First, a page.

By employing methods of raising the political, economic and social standing of Francophones in Canada as a whole and in Quebec in particular, the Liberal and Conservative Parties federally and the Liberal Party provincially produced the convenient side effect, intended or not, of introducing bourgeois elements into the sovereignty movement.

The sovereignty movement having led most of the progressive, working-class and anti-oppression struggles in Quebec, the debasing of its pro-worker program had the profound impact of robbing the progressive, revolutionary and democratic movements in Quebec of their most valuable allies. The PQ and BQ have since fallen into irrelevancy, as recent elections suggest, and they have nothing to blame but their abandonment of class struggle.

Within this context, the increasing willingness of right-wing and centrist elements in Quebec politics to call on security forces to repress left-wing demonstrations becomes less mystified. Student protesters on Champlain Bridge in Montreal, for example, are facing arrests and charges with no visible support coming from the PQ.

A similar trend of abandoning class struggle swept through the social democratic and democratic socialist parties in most of the developed world in the 80s and 90s, with the “Third Way” of Tony Blair’s Labour Party in the UK epitomizing this effect. The responses of British police, whether under the Labour Party or the Conservative Party, are similarly heavy-handed.

Other places in Europe experience similar responses, but to radical movements that still have some vitality. The French progressive movement has been historically very radical, and the responses of the various historical reactionary states in France have been consistently violent. The place in Europe where the communist movement is today in arguably the best position, leading a broad section of democratic and revolutionary elements in society, is Greece. The confrontations between demonstrators and police there are notorious.

This shows a desire by the reactionary forces that rule the liberal democratic states of the West in the name of the people but in the interests of the capitalist class to repress radical, progressive, revolutionary politics, both dormant and active.

Announcing the Launching of the Red Hammer – A Forum for All Young Communists in Hamilton!

Greetings from the executive committee of YCL Hamilton!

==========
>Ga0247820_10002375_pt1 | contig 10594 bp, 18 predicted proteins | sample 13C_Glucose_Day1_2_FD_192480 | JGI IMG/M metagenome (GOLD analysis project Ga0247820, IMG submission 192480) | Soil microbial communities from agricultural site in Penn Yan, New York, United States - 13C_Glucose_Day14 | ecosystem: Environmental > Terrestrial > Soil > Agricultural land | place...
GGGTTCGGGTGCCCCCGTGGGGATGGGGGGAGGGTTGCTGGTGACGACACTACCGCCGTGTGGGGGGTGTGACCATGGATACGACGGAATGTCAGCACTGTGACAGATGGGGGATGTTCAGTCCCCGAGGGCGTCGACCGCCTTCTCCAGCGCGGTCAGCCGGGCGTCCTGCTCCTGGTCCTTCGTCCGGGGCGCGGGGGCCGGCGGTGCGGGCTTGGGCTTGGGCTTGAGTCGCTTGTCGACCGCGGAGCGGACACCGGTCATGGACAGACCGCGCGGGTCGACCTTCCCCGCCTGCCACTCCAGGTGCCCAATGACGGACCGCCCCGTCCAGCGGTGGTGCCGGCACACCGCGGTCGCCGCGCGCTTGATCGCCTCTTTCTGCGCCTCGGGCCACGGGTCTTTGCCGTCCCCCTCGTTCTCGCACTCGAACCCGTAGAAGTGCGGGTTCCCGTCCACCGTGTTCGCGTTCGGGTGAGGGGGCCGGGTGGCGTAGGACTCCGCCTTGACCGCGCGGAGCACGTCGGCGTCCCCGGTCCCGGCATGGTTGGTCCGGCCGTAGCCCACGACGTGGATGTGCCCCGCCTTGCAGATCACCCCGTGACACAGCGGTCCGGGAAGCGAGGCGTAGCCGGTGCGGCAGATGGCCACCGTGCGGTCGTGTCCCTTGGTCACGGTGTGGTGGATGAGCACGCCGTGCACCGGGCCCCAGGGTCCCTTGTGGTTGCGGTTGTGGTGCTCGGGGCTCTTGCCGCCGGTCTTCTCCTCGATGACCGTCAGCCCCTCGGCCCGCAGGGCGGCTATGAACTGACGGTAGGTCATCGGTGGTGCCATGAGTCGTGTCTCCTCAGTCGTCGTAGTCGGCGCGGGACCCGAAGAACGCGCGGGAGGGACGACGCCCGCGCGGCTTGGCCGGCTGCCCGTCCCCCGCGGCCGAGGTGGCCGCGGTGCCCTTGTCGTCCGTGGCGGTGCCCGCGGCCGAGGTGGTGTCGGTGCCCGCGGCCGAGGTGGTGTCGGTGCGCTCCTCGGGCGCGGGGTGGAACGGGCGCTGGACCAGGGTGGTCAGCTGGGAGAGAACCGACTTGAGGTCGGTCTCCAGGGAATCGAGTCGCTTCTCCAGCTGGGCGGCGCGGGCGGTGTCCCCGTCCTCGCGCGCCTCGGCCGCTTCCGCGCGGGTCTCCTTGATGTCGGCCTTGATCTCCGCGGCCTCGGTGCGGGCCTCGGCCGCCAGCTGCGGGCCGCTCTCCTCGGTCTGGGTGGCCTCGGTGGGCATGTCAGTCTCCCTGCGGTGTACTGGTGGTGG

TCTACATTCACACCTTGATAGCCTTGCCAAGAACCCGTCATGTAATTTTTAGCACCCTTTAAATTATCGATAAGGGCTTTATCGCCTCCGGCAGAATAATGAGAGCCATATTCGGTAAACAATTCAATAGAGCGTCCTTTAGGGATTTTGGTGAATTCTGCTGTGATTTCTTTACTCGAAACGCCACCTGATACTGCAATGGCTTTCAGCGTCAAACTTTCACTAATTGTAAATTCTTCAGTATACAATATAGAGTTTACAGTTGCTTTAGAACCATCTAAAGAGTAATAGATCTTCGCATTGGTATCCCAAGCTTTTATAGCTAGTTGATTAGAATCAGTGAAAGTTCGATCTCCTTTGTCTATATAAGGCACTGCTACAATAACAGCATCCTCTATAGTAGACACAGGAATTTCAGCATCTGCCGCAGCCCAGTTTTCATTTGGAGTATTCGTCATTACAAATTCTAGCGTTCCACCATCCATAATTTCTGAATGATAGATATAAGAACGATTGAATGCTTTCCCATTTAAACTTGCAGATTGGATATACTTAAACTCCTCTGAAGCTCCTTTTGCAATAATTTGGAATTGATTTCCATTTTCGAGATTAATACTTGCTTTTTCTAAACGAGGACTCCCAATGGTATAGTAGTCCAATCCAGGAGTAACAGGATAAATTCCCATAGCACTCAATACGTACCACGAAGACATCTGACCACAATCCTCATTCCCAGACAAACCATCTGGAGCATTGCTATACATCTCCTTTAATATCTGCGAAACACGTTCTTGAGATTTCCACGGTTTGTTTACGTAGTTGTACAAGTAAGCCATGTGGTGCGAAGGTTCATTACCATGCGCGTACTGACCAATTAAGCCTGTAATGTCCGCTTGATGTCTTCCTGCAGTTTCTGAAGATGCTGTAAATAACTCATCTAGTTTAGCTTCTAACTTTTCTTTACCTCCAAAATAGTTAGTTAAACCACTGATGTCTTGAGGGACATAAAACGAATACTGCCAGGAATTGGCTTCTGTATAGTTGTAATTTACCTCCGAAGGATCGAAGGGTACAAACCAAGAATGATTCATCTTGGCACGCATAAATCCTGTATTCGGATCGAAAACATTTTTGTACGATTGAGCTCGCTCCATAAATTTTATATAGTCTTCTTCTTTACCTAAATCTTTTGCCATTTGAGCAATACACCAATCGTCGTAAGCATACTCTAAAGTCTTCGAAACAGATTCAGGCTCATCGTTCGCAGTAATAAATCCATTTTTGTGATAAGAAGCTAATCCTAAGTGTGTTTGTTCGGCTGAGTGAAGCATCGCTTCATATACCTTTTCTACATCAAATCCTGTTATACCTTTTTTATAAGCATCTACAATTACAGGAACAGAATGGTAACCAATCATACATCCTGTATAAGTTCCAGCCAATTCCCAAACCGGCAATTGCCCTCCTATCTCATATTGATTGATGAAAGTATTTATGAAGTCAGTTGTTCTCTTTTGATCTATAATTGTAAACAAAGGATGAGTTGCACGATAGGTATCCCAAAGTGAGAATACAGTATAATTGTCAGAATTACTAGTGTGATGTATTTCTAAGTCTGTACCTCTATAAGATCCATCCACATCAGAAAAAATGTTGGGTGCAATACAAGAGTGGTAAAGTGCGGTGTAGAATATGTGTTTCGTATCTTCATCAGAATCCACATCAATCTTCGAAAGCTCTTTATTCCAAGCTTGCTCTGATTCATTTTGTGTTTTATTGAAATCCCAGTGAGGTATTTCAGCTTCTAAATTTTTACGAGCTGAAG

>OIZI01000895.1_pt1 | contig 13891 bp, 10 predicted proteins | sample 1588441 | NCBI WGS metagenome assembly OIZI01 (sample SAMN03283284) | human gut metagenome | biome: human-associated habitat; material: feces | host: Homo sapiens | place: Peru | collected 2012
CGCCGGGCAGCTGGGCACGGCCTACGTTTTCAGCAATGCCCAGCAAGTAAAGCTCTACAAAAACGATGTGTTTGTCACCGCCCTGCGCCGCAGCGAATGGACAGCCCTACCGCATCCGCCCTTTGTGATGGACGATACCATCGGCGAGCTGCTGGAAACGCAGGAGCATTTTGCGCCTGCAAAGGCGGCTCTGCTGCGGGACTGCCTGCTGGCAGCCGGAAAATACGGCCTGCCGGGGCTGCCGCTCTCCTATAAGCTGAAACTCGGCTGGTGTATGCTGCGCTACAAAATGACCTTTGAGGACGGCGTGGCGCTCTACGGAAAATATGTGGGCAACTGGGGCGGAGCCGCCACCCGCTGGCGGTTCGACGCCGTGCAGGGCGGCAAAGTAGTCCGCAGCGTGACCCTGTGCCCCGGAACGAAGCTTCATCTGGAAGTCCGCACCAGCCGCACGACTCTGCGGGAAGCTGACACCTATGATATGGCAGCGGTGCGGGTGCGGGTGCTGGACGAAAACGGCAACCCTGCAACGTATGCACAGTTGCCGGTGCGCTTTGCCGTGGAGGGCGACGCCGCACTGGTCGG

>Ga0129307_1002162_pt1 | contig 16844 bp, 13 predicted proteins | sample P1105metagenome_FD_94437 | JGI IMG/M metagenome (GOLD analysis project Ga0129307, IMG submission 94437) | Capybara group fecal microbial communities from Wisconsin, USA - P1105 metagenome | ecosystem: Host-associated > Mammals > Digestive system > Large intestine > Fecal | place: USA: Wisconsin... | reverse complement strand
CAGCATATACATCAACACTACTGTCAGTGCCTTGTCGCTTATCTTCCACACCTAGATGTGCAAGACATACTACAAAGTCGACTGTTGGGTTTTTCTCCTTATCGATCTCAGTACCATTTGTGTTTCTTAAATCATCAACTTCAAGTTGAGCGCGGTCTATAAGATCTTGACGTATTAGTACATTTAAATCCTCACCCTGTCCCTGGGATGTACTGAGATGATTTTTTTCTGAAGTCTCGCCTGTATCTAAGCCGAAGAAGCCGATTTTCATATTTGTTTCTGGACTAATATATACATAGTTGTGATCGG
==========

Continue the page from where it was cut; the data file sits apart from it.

We are an organization of revolutionary, democratic, socialist youth guided by Marxist-Leninist ideology in Hamilton, Ontario. Our goal is the overthrow of all oppressive forces in Canada and the creation of a new society based on equality, peace, social justice and the dignity of all human beings.

To this end, we strive always to build mass organizations and mobilize all youth to fight for the abolition of tuition fees, more funding for post-secondary education, employment prospects for all youth in Canada, and the democratic participation of all youth in Canada in the country’s social, political, and economic life.

We fight for the full emancipation of youth, students, women, the LGBTQ community, First Nations and indigenous communities, Francophones and the Quebecois nation, immigrants, religious minorities, visible minorities, migrant workers – in short, all oppressed people, from the yoke of capital and imperialism.

We strive to build solidarity between all those who share our goal of a peaceful, prosperous and democratic Canada founded on socialist principles and working always toward the goal of a stateless, classless society – a communist society!

We strive always to uphold the principle of internationalism and vigourously oppose all forms of discrimination, xenophobia, racism and imperialism. We believe in the right of all peoples to self-determination.

In the name of all the democratic and revolutionary youth of Hamilton, Canada, and all of the world, we invite you to join us in our unrelenting battle against capitalism and the forces of reaction. Get in touch with YCL Hamilton today and rise up!

YCL – give ’em hell!